Thursday, January 10, 2013

The Cream Puff Defense League

One of my middle-school gym teachers used to swat kids on the behind with a huge wooden paddle if they got out of line. To their relief, he didn't make them say, "Thank you sir, may I have another?"

This same teacher also displayed a unique talent for breaking up fights. When two semi-tough characters started roughhousing for fun, he stepped in and socked one of them dead in the face.

"Those who clown around get clowned with!" he bellowed.

Neither of these incidents made it into the files of child protective authorities. But I was blessed with foresight, and cursed with the temerity to exhibit it.

Two and a half decades ago, in another middle-school gym class, another teacher told us why he put us through multiple exercises to warm up.

"What does that protect us from?" he asked.

I raised my hand.


"Lawsuits?" I replied, to the guffaws of my peers.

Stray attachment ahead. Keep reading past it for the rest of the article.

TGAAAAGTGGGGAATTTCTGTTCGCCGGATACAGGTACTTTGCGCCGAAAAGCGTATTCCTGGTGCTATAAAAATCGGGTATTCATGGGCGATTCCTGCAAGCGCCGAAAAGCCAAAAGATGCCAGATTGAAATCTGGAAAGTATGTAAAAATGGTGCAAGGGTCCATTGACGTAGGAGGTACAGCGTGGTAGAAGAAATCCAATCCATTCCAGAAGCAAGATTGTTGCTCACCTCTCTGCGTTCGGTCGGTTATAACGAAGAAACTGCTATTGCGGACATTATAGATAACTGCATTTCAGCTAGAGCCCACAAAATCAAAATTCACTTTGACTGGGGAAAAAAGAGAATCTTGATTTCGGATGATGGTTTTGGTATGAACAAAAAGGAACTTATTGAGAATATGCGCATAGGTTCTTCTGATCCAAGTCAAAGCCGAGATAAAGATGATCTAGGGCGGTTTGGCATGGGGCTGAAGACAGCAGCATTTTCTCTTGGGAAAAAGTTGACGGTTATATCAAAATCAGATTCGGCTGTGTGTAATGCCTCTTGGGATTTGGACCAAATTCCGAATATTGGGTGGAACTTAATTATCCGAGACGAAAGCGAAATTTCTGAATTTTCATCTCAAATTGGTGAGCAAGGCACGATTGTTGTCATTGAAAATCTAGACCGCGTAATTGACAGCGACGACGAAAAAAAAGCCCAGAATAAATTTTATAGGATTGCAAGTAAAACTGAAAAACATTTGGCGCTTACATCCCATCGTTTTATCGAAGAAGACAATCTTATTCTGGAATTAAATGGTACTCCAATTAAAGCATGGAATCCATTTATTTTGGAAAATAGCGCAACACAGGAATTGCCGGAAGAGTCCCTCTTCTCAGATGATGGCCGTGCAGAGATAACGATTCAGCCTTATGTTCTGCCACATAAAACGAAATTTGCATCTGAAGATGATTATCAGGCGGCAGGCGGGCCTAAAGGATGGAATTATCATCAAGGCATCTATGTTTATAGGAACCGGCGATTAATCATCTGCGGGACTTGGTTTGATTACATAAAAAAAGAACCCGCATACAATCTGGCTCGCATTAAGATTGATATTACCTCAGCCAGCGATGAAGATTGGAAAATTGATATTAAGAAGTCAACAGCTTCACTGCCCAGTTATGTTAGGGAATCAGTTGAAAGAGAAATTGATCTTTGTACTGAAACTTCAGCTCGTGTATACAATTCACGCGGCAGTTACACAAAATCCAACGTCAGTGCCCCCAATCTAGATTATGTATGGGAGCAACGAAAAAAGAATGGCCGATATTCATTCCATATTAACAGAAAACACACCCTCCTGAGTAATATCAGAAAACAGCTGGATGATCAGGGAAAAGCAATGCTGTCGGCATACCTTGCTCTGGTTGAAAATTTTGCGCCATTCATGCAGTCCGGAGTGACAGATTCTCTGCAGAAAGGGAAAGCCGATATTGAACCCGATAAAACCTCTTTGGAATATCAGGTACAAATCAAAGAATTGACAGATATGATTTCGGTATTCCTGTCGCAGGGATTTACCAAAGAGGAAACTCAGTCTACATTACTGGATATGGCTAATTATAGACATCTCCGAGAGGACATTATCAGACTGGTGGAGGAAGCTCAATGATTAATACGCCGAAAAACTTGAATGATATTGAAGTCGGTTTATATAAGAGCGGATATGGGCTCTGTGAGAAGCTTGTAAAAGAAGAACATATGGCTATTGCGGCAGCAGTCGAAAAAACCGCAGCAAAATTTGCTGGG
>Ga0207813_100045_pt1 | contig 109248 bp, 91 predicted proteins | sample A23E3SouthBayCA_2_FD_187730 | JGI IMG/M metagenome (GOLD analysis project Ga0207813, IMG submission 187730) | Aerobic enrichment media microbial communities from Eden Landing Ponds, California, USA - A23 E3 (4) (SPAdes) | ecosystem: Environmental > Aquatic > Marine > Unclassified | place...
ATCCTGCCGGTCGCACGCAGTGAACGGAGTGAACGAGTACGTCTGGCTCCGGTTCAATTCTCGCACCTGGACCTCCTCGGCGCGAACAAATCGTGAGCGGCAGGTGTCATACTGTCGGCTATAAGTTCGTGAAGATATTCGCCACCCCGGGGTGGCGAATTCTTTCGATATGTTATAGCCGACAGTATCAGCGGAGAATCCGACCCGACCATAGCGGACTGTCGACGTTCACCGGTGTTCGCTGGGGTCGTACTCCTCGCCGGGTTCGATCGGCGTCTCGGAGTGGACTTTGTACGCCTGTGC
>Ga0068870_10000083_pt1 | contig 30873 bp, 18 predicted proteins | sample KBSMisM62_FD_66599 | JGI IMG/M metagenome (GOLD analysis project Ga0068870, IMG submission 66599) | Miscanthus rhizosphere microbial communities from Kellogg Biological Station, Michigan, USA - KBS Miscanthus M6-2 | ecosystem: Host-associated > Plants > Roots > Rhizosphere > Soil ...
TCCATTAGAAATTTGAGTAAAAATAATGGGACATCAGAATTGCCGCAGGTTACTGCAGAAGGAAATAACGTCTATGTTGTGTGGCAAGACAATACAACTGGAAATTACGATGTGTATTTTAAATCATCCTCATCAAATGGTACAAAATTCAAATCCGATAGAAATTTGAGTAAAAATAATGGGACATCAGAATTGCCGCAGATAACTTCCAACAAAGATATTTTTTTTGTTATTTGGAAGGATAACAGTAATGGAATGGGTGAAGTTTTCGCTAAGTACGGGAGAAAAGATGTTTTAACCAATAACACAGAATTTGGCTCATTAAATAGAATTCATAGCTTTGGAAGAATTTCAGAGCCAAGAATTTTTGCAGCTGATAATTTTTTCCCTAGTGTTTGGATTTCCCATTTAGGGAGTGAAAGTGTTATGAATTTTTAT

The teacher corrected, "It protects us from cream puffs." He mocked the voice of a helicopter parent: "Oh, I don't want Johnny to play so rough! That parent is raising a real cream puff."

Kindly forgive me, sir. I didn't know cream puffs were a plague upon the land, to be eliminated like the Hittites and Jebusites. For days, I endured the mocking of others who yelled to me: "Any lawsuits lately?"

They wouldn't laugh at my answer now, not with schools facing lawsuits over curriculum, prayers, and father-daughter dances. Gym class seems to escape the legal crosshairs, but gym students don't get a paddle or a punch anymore from the teacher. Those cream puffs? They could come with legal representation.

I personally believe every school in the country should keep a lawyer on retainer who does nothing but defend against and dispose of the nuisance suits. Preferably, each school will find the ugliest-looking litigator possible. Psychological warfare saves both fees and courtroom time, in addition to allowing the attorney to find a legal way to tell a over-litigious parent to go get bent.

I wish my school gym classes were more like workout classes, led by somebody like Billy Blanks or even Richard Simmons, helping kids slim down and burn fat. Don't tell me that's for girls. We've got too many chubby children. Forget dodgeball. Let's tailor a version of that "Insanity" workout for eighth-graders and get them buff in 30 days. Not only will we curb the unproven cream-puff dilemma, we'll help the young lads pick up girls.

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